So, I think I might have had more to share with you. Some further reflections, maybe a recipe, and many many thanks for your wonderful, kind response to my post about my feast. But it’s going to have to wait. It will have to wait because my consciousness has been completely and irrevocably subsumed by this soup.
It’s like a secret that’s just too good. It takes on a will of its own, growing and pushing and elbowing until it burbles out to be shared, whether or not you meant for it to be aired. I do want to share this soup with you, and it has decided that it simply can’t wait any longer.
When we ate it for supper a while back Joel exclaimed, “this is the first soup that I can say without qualification that I love.” Myself, I would count it among a very small handful of soups that I have truly loved. But it is the only one of said soups that does not also contain more than my week’s allotment of cream in a single bowl.
Being the crazy upsy-downsy spring and early summer it has been, the day when we had this soup was not even remotely a gazpacho-y day. Rain and cold had come to roost, and I had to wear two sweaters and a scarf to stay warm enough while sitting at my computer working on transcribing. But, I had decided earlier in the week to make gazpacho, so I thumbed my nose at the weather and did so.
The moment I tried a bite, any concerns about it being right or wrong for the weather became trivial, trifling things on par with concerns like should I choose dusky rose or evening rose for my nail color?
We both ate two bowls, and I’m seriously considering the possibility of it being an adequate diet if I eat nothing else but strawberry gazpacho for the entire summer. Perhaps with the addition of some more spears of grilled asparagus wrapped in Serrano ham. Those made for nice companions.
Who would have thought that strawberries would integrate so marvelously into a chilled, savory soup? (It is thoroughly on the savory side; no dessert soup here.) But it does, and, at least for me, may banish tomatoes from my gazpacho repertoire forever.
I’m sure this all sounds a little extreme, but I’ve never been much of one for the regular tomato gazpacho. I like the concept, but in the execution I find it usually tastes like someone screwed up the salsa, or has poured cans of tomato juice into our bowls.
Strawberries, on the other hand, provide pep, verve, zing, and a brighter sweet-savory balance than tomatoes do. The strawberry flavor is pronounced in a very, very good way, and it both mollifies the stemmy flavor of the peppers, which can sometimes be abrasive otherwise, and highlights the juiciness of the cucumber while keeping it from tasting just a little too much like a facial mask smells.
I can claim no credit for the brilliance of this recipe. It’s all Daniel Humm’s. And given that he is the chef of Eleven Madison Park, one of the top restaurants in New York City and near the top on the world stage as well, I suppose I shouldn’t be surprised that I was swept off my feet by his rendition of an early summer soup.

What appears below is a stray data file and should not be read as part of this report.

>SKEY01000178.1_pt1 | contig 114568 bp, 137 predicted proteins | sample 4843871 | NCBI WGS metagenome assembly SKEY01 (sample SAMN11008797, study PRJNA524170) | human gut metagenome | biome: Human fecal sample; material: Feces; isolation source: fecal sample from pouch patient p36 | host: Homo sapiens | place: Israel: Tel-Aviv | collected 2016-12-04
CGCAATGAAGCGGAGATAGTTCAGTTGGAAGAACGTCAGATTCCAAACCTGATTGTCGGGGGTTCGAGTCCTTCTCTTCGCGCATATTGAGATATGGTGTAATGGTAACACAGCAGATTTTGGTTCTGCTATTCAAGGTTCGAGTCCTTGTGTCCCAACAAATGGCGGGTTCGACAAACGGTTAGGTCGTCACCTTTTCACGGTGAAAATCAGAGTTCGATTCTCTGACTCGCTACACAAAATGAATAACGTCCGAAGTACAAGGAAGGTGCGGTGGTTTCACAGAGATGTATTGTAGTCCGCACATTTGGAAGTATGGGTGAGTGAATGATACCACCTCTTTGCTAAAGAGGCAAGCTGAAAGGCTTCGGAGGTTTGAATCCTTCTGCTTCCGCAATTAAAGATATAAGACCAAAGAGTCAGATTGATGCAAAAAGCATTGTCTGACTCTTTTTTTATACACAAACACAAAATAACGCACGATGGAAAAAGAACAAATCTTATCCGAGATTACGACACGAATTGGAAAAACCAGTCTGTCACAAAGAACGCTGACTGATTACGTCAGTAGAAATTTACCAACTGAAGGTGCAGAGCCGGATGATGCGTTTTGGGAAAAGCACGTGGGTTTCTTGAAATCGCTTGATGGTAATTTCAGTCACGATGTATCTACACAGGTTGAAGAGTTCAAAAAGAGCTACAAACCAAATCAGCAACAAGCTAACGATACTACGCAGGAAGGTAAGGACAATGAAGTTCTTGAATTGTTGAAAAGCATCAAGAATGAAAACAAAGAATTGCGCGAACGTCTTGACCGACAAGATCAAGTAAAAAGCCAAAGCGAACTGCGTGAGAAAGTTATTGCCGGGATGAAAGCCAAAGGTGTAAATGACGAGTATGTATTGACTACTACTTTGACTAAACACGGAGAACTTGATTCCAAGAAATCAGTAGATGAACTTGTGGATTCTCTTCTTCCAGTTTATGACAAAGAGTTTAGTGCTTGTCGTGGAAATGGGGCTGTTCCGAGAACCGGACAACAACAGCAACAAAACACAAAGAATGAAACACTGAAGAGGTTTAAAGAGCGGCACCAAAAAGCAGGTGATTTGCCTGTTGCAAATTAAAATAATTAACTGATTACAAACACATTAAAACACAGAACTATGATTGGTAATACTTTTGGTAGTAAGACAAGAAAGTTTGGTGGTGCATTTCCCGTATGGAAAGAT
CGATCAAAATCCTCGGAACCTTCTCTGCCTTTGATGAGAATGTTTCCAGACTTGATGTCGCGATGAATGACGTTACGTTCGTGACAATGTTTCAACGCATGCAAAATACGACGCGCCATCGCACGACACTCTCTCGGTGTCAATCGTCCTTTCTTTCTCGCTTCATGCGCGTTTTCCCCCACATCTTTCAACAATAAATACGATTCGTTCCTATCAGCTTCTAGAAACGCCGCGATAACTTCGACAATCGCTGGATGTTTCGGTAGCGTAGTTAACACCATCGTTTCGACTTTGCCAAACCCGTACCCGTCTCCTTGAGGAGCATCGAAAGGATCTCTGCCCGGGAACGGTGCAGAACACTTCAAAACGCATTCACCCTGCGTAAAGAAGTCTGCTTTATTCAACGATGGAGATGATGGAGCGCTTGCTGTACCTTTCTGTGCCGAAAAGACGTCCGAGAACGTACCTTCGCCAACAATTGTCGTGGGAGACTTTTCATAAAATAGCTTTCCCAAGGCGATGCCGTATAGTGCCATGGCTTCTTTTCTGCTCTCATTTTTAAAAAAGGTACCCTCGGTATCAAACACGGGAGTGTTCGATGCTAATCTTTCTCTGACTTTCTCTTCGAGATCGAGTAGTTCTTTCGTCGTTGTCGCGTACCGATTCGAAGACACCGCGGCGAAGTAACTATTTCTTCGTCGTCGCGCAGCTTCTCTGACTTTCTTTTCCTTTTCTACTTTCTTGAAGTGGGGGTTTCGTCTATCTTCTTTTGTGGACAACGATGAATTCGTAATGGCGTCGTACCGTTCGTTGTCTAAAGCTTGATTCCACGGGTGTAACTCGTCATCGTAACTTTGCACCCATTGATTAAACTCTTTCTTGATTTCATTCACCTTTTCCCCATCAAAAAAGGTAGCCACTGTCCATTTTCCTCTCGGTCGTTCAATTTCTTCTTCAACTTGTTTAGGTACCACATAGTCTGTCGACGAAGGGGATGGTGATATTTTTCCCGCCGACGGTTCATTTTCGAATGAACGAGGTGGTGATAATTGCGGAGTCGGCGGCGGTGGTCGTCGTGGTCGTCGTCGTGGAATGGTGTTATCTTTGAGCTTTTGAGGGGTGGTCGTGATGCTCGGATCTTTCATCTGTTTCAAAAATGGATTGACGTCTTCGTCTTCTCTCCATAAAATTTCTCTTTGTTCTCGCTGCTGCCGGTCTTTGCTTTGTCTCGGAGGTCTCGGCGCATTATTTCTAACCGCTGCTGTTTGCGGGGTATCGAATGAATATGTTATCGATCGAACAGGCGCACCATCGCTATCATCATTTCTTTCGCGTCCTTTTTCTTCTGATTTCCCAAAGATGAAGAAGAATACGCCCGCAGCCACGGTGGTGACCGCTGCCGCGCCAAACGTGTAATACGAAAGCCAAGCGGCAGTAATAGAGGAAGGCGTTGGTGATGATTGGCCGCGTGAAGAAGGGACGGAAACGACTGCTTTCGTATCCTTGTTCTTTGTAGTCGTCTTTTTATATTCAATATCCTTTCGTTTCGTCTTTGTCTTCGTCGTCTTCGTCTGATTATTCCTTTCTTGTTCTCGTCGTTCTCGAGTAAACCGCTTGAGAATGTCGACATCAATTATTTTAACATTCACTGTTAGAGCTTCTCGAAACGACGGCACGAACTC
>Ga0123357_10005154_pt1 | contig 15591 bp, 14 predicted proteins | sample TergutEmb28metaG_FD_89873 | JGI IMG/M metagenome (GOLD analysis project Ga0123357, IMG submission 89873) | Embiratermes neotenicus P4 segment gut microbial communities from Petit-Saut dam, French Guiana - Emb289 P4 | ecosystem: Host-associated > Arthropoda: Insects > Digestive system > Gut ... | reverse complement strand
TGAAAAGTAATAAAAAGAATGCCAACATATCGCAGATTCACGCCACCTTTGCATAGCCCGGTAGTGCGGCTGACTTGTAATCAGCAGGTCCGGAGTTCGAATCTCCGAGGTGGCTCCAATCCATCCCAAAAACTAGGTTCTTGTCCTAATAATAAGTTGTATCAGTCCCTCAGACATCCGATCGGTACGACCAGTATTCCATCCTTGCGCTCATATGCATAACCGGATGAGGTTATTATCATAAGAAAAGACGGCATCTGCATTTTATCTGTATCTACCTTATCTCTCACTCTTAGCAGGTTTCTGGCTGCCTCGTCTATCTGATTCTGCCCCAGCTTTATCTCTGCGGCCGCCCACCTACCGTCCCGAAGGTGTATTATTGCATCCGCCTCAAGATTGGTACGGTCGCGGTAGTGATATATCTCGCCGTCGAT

But what truly is surprising, I think, is how simple the execution of this particular recipe is. Many of the recipes in his book will probably remain just eye candy for me given their reliance on nitrogen cartridges, thermomixes, agar agar, and foie gras in many beautiful, beautiful guises. But this soup is just chop, chop, chop, leave for 3-6 hours, blend, blend, blend, and serve.
Unless you are one of the tiny percentage of the population who has a chinois in your home kitchen that you just really love using, I’d say you don’t even need to strain the soup. The velvety texture of a strained soup is lovely, but I liked the very subtle nubbliness of the unstrained one as well.
It’s enough to make me want tomato season to hold off far into the future. Just keep the strawberries coming. I need more soup.
Strawberry Gazpacho adapted, just barely, from the Eleven Madison Park Cookbook (makes 8 very modest servings or 4 generous ones)
- 1/2 cup plus 1 Tbs. olive oil
- 2 cloves garlic, kept whole, but peeled and crushed
- 1 1/2 cups whole grain bread (I used Ezekiel bread, which worked great), crusts removed, cut into 1-inch cubes
- 2 sprigs of fresh thyme
- 6 cups strawberries, hulled and quartered
- 2 1/4 cups English cucumbers, peeled, seeded, and diced
- 1 1/4 cups red bell pepper, diced
- 3/4 cup yellow bell pepper, diced
- 2 Tbs. tomato paste mixed into 4 Tbs. water
- 3 Tbs. red wine vinegar
- 1 1/2 tsp. salt
- basil leaves, freshly ground black pepper, and olive oil, for serving
- Heat 1 Tbs. olive oil in a medium-small saute pan over medium-high heat. Add in 1 clove of garlic and when it starts to sizzle add the bread cubes and thyme. Cook, stirring until the bread is golden brown, being careful not to burn. Discard the garlic clove and thyme and put the bread cubes into a large bowl.
- Add the remaining garlic clove, the strawberries, cucumbers, peppers, 1/2 cup olive oil, tomato-paste water, vinegar, and salt to the bowl. Toss everything to combine, then cover the bowl tightly with plastic wrap and leave to marinate at room temperature for 3-6. (Mine wound up sitting for 7. It was fine.)
- After 3-6 hours, puree the mixture together in small batches until very smooth. Strain, if desired, then refrigerate until fully chilled.
- Before serving, taste and adjust the salt and vinegar if desired. Serve sprinkled with basil leaves, black pepper, and a drizzle of olive oil on each bowl.